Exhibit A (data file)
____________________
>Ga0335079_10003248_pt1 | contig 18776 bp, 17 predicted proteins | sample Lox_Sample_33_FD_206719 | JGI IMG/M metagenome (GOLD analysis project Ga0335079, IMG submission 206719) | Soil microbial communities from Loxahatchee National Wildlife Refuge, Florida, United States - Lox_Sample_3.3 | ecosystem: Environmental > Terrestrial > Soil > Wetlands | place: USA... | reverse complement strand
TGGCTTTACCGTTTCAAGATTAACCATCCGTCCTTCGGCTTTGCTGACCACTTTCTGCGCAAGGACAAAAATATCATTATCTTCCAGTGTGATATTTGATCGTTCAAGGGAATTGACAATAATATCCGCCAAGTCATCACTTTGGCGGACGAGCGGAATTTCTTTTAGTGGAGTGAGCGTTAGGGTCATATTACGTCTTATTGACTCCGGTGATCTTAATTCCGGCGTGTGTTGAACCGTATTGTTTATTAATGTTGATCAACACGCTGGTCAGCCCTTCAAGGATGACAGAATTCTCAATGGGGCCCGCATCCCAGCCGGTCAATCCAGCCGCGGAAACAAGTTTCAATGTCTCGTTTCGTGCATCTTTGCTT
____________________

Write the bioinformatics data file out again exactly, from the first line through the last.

>Ga0335079_10003248_pt1 | contig 18776 bp, 17 predicted proteins | sample Lox_Sample_33_FD_206719 | JGI IMG/M metagenome (GOLD analysis project Ga0335079, IMG submission 206719) | Soil microbial communities from Loxahatchee National Wildlife Refuge, Florida, United States - Lox_Sample_3.3 | ecosystem: Environmental > Terrestrial > Soil > Wetlands | place: USA... | reverse complement strand
TGGCTTTACCGTTTCAAGATTAACCATCCGTCCTTCGGCTTTGCTGACCACTTTCTGCGCAAGGACAAAAATATCATTATCTTCCAGTGTGATATTTGATCGTTCAAGGGAATTGACAATAATATCCGCCAAGTCATCACTTTGGCGGACGAGCGGAATTTCTTTTAGTGGAGTGAGCGTTAGGGTCATATTACGTCTTATTGACTCCGGTGATCTTAATTCCGGCGTGTGTTGAACCGTATTGTTTATTAATGTTGATCAACACGCTGGTCAGCCCTTCAAGGATGACAGAATTCTCAATGGGGCCCGCATCCCAGCCGGTCAATCCAGCCGCGGAAACAAGTTTCAATGTCTCGTTTCGTGCATCTTTGCTT